QR code ordering and things like that. And so, you know, investing in your team, through technology, rather than looking to replace your team with technology, I think is where people’s minds need to be at. And technology has been on the rise in every industry over the last couple of years. But hospitality is in my eyes, one of those last final frontiers that we need to protect at all costs, like if it becomes a norm to go into a restaurant and see a robot that is roaming around and picking up dishes, or to see every table has a QR code in the center. And the servers are now just there to drop off the food. Or maybe it’s a robot that’s dropping off the food. Like that’s not a world I want to live in, I go into restaurants, because I like to interact with people, I like to be able to put my phone away, talk to the Doc Talk to the server, hear their passion for the food and for the drinks that I’m going about to experience, allow them to kind of curate my experience for me, you know, it’s fun to be a part of, to know that you can even go out to a restaurant on your own and still have a social experience. Like that’s something that we have to remember, we cannot let go of. And even though there are all these new tools and bells and whistles that are coming out, as owners and managers, we always have to be thinking through the lens of will this tool help my team grow? Or is it looking to make my business a technology business because over the last couple of years, like a lot of restaurants have become essentially food manufacturers with third party delivery systems connected to them, right go kitchens, and all that right ghost kitchens, and there is a place for that they’re 100% is but it cannot become the standard for the industry, you know, these third party delivery systems are not going away, these new consumer behavior trends of wanting to dine at home and be able to just order from an app, I get it, those will be there. But we also have to remember that we cannot just let our industry slip into that we have to be able to hone in on you know what the fundamentals are of this is hospitality. This is a people first business. And so we need to make sure that the tools that we’re adopting, are not working against those people are not trying to replace those jobs because there’s so many families and so many individuals that rely on restaurants as their form of work. I’ve met 1000s of people through my time in restaurants that you know, these these organizations mean a lot to them and they mean that they can relocate their family and find good work and you know, support their their mom or their dad or or put their kids through college or put themselves through college and and if we’re just going to, you know, look past that and just focus on how do we cut costs, like I think that’s the wrong way to approach it. You’re trying to save your bottom line. Think first through how you can increase revenue Use rather than cut costs by investing in your team through technology rather than replacing them.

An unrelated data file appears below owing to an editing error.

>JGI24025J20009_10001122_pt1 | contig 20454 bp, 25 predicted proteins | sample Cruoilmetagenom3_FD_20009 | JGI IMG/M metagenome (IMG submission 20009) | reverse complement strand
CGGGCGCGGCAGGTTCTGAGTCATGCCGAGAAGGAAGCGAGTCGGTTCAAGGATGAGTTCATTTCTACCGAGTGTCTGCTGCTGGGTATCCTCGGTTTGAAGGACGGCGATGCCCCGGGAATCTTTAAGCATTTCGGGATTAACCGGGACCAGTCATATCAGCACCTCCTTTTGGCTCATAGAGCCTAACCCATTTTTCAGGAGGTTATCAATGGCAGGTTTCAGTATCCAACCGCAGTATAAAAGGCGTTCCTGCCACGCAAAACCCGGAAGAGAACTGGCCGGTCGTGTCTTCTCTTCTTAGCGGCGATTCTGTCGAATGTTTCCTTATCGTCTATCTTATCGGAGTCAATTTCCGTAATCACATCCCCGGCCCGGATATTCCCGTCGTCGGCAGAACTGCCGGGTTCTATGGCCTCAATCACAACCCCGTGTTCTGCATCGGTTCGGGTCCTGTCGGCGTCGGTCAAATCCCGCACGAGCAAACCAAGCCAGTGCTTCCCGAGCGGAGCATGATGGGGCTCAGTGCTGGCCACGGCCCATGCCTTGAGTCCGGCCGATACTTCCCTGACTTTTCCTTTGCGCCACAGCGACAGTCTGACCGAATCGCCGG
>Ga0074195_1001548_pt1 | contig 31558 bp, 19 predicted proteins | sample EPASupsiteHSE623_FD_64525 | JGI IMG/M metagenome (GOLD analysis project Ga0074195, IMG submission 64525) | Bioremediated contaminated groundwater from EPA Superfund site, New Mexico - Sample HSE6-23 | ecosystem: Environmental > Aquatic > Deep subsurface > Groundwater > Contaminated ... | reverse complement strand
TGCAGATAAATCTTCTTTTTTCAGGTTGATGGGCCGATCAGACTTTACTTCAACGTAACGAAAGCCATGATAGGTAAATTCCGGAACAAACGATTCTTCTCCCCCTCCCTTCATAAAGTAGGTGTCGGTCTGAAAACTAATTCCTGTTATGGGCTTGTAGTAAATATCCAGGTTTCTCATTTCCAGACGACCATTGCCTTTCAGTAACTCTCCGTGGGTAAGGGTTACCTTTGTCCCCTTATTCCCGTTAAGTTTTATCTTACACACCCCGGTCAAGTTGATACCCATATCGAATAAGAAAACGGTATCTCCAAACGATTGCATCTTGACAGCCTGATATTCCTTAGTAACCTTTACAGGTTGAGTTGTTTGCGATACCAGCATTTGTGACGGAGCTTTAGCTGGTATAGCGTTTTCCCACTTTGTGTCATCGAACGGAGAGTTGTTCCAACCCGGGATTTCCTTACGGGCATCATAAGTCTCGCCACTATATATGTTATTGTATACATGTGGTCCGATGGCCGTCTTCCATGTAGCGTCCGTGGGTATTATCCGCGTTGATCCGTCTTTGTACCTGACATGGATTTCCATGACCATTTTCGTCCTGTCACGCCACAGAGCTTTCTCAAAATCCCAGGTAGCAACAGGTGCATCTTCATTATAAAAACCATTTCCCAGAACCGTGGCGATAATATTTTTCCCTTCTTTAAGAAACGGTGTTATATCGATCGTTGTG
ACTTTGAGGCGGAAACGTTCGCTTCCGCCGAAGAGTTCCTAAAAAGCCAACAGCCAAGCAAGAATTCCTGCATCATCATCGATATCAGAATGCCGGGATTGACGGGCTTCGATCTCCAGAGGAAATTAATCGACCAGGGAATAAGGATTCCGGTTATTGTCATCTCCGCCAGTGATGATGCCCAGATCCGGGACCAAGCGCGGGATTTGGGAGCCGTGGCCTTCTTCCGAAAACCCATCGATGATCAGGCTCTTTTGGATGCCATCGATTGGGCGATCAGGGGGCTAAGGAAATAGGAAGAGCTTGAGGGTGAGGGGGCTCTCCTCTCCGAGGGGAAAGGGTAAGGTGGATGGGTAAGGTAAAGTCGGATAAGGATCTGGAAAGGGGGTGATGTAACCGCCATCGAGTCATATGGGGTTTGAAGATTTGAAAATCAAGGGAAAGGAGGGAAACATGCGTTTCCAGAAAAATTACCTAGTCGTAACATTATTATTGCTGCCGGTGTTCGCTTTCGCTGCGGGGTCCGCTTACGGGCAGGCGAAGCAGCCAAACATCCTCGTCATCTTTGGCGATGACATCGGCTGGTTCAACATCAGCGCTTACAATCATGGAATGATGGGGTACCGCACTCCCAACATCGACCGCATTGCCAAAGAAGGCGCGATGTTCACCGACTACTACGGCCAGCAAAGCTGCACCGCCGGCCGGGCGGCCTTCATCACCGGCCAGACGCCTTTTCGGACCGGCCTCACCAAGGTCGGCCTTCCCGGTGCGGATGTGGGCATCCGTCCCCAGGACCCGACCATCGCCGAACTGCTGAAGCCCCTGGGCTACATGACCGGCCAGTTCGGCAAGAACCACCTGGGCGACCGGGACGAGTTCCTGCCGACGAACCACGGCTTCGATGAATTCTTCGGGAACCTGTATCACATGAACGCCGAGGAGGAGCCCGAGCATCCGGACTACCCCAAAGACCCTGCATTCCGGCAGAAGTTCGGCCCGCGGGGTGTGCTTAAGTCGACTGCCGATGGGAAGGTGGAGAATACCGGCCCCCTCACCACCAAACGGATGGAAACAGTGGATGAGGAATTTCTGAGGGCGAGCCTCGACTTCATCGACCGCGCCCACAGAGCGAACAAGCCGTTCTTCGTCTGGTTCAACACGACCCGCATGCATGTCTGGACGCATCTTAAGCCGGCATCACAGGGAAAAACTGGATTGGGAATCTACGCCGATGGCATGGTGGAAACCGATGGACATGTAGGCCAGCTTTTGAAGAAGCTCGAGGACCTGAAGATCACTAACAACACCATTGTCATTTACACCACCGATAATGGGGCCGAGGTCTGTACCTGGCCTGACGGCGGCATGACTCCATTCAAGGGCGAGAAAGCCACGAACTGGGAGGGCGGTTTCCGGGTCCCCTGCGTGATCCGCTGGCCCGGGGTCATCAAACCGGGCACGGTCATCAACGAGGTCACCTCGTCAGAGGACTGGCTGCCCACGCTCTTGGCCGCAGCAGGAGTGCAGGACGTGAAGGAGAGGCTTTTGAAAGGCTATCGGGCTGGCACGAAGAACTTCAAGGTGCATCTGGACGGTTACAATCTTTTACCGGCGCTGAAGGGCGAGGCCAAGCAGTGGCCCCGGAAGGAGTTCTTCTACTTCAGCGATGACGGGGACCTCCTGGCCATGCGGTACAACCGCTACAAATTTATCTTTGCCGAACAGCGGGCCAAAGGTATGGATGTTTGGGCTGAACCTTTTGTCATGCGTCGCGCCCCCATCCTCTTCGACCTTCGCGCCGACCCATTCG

Awesome. You know, it’s so interesting because there’s an old expression. You know, necessity is the mother of invention. And you have a unique skill set and talent in that you’re also a developer. And when we first got together, we started talking about technology and everything we’ve talked about today and how it will enhance hospitality not detract from it. But when you were working in these restaurants, you saw a real need to train your staff. It was a challenge you had, it was a challenge that your coworkers were having. And you also had the talent besides being a leader in your restaurant, you also had this development talent where you could create a tool that would help people do that. Might you tell us about that?